Graft versus host disease is problematic to treat because it is a major transplantation complication. Studies, trials and medication have been tested but still have not been successful in finding the right remedy to completely eradicate the disease. According to Villa, Rahman, McFadden & Cogle (2016), the Food and Drug Administration has not approved any kind of treatment for GVHD. Prednisone, which is a corticosteroid, is the first line of treatment when it comes to GVHD regardless if it is acute or chronic (McFadden & Cogle 2016). The use of corticosteroids helps in suppressing the immune response, therefore reducing inflammation (McFadden & Cogle 2016). One of the challenges that is associated with the use of steroids is that it limits patient’s response. Individual patients that are resistant to steroids will have to find an alternative treatment (McFadden ; Cogle 2016). Toxicity is a possible risk, and the long-term use of steroids brings the survival rate to 5-30 % (McFadden ; Cogle ,2016, p. 10). According to Green ; Hind (2016), a first line treatment that can be used is adding or reducing immunosuppression medications given to the patients. Adding immunosuppression further leads to the suppression and alleviation of graft versus host disease, whereas reducing the immunosuppression will allow the host immune system to destroy the graft of the organ transplanted (Green ; Hind, 2016, p. 614-615).

Other studies have also found a treatment that could be suitable for graft versus host disease. An article by Baker ; Mckierman (2011), presents Extracorporeal Photopheresis (ECP) and states that:
ECP has emerged as a suitable, well-tolerated treatment adjunct that has an immunomodulatory benefit without an immunosuppressive effect. Unlike corticosteroids, ECP lacks cumulative toxicity. Studies indicated that ECP allows for accelerated tapering of corticosteroids, thus decreasing the effects seen with prolonged steroid use (p. 430).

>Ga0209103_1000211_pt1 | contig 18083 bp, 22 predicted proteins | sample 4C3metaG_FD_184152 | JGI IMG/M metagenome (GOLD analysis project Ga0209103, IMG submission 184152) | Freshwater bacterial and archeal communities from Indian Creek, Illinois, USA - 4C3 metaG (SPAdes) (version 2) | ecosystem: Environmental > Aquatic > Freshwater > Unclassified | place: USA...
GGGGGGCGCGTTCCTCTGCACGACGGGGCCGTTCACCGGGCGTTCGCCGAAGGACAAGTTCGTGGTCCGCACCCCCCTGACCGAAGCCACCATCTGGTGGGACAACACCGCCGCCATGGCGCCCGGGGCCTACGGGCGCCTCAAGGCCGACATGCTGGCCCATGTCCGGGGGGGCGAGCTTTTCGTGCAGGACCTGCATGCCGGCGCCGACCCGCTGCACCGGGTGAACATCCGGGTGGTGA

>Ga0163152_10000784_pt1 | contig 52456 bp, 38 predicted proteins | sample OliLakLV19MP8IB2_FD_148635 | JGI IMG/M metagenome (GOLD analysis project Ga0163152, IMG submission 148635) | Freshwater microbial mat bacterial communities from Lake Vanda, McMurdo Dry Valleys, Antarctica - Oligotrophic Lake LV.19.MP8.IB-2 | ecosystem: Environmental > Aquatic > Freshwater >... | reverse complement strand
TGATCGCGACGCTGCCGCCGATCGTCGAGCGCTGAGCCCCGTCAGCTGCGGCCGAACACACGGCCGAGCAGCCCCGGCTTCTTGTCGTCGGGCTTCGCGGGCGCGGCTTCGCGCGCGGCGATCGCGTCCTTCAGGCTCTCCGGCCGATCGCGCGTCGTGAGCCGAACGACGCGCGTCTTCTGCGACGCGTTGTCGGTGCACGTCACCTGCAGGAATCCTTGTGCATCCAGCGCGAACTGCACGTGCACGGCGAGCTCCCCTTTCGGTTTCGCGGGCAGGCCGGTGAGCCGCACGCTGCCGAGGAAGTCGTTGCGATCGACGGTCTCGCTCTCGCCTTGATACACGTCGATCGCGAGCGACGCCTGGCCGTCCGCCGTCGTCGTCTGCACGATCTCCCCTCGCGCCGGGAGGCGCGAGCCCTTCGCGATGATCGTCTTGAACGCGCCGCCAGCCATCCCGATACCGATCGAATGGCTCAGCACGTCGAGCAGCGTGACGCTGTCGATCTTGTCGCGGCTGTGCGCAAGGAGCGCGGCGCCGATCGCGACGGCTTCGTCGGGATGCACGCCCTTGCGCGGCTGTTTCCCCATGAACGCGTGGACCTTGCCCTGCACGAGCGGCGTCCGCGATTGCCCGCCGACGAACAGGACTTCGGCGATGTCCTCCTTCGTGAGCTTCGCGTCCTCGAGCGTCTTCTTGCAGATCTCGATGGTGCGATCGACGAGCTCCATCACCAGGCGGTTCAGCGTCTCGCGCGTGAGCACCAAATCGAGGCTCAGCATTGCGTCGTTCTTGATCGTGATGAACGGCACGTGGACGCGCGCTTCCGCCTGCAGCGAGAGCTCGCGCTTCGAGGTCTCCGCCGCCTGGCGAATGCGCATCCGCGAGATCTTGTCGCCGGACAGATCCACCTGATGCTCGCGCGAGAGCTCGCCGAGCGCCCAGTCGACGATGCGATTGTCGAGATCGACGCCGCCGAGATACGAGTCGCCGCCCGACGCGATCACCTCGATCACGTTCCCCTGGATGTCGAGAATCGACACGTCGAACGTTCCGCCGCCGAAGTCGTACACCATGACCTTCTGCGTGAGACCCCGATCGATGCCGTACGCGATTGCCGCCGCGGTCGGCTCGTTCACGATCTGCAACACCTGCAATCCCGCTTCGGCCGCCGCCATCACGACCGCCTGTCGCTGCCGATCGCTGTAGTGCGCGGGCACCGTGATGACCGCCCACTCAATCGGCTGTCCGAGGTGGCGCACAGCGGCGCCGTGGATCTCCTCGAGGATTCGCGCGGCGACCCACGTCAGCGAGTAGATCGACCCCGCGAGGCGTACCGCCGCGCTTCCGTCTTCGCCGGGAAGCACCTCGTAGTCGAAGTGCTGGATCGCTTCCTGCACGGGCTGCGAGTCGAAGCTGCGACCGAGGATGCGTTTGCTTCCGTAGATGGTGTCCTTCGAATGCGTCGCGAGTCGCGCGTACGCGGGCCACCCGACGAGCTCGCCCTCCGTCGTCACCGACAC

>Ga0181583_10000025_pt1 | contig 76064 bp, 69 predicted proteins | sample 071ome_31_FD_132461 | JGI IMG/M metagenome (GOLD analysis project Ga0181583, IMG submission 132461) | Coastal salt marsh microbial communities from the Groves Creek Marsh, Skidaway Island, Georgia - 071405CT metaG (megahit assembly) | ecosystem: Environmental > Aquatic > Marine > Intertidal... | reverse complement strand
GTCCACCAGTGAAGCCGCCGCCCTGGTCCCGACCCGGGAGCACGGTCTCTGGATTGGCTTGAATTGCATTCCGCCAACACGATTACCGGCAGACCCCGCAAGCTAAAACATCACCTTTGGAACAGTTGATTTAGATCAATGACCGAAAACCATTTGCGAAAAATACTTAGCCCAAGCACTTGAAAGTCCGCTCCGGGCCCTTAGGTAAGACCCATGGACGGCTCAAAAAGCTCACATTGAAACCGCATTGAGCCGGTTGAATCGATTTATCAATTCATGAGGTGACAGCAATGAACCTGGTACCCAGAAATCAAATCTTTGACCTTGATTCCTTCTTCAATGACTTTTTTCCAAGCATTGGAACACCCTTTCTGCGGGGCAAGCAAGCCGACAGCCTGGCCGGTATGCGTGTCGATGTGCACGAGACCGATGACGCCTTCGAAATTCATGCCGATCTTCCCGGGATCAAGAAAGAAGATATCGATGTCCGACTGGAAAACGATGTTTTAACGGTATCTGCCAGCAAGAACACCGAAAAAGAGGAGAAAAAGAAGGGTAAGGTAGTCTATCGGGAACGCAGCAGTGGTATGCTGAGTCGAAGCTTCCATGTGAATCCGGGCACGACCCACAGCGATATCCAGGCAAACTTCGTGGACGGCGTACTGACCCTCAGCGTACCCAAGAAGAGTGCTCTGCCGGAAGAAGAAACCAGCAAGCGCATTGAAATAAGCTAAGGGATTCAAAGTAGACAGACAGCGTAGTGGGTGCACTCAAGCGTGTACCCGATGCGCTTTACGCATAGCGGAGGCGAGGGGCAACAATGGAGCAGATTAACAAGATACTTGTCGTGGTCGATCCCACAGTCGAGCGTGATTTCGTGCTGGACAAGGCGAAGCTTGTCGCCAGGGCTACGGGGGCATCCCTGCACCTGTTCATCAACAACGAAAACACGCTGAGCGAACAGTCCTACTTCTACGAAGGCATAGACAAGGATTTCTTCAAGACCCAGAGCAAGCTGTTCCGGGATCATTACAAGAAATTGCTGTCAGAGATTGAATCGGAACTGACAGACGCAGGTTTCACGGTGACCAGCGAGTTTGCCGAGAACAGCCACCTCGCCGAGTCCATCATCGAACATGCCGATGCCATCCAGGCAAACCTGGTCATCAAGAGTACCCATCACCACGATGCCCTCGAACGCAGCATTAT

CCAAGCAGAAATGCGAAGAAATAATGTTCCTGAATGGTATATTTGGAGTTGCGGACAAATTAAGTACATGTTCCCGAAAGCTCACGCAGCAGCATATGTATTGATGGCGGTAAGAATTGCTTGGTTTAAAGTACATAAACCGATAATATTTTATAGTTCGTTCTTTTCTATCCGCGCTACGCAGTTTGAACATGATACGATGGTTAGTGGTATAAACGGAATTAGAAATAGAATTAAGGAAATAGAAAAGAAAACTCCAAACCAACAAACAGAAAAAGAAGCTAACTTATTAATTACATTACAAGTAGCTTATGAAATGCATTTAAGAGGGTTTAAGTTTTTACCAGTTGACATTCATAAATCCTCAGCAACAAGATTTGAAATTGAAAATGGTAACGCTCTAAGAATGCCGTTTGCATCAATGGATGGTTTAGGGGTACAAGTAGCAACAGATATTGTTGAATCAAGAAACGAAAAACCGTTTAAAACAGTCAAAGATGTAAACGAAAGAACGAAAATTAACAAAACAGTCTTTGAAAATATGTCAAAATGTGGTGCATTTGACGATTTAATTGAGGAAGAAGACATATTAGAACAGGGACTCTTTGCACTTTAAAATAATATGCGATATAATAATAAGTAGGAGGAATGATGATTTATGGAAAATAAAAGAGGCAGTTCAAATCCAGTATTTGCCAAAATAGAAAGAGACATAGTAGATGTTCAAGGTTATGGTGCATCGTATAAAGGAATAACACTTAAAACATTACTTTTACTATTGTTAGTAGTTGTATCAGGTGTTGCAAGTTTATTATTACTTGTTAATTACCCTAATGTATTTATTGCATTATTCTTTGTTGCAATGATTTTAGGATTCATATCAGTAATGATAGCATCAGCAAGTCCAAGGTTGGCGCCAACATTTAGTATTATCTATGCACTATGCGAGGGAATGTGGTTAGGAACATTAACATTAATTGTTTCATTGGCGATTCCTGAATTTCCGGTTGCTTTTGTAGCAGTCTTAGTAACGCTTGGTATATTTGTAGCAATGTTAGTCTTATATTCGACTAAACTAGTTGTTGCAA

Within this study 71 patients with chronic GVHD were treated with ECP (Baker ; Mckierman, 2011). 61% patients responded to ECP, with 20% showing a complete response (Baker ; Mckierman, 2011). “The highest responses to ECP with chronic GVHD involving the skin (59%), liver (71%), oral mucosa (77%), and eye (67%)” (Baker ; Mckierman, 2001, p.430). Fifty-four percent of patients with bronchiolitis obliterans responded significantly to treatment (Baker ; Mckierman, 2011). “ECP may be a beneficial steroid-sparing treatment option in patients with steroid- refractory chronic GVHD” (Baker ; Mckierman, 2001, p.430).

Implication to Practice
Obligations related to nursing practice consist of two identifying factors. One being signs and symptoms of graft versus host disease. Two being communicating with specialists that can identify pertinent signs and symptoms mentioned above to properly diagnose the client in a timely manner without prolonging treatment. Nurses should always collaborate with inter-professional team members to maximize quality of care for each individual patient. By implementing team nursing, patients may be assessed in a timely and accurate manner. Nursing management should be focused on educating their clients, and the clients family members on their disease.
The change project I would implement is educating the client and family members. This allows them to better understand the disease process while simultaneously motivating the patient to be involved regarding their plan of health care. The nurse should always consider the voice of each patient and let that voice be heard in making important decisions based on their plan of care. Education is important because once signs and symptoms are known it will allow the patient to recognize the onset of disease and early treatment can be implemented. Nurses should also teach importance of adherence to medication regimens and for the nurse to follow up with patient to re-ensure the effectiveness of treatment and instruction. Nurses should also include educational classes on the disease of graft versus host for the staff and facility. With this educational implantation, both parties would benefit. Educational classes could consist of looking at new studies, treatments, interventions, and being involved with patients that are positive for GVHD. Educational classes should be built of off evidence-based sources such as specialists in GVHD. Classes should be influenced by interventions in provision of patient centered care. If education of individuals with GVHD is implemented effectively by the nursing staff, the disease can be recognized in early stages and can be treated to ensure that the client may have a higher quality of life.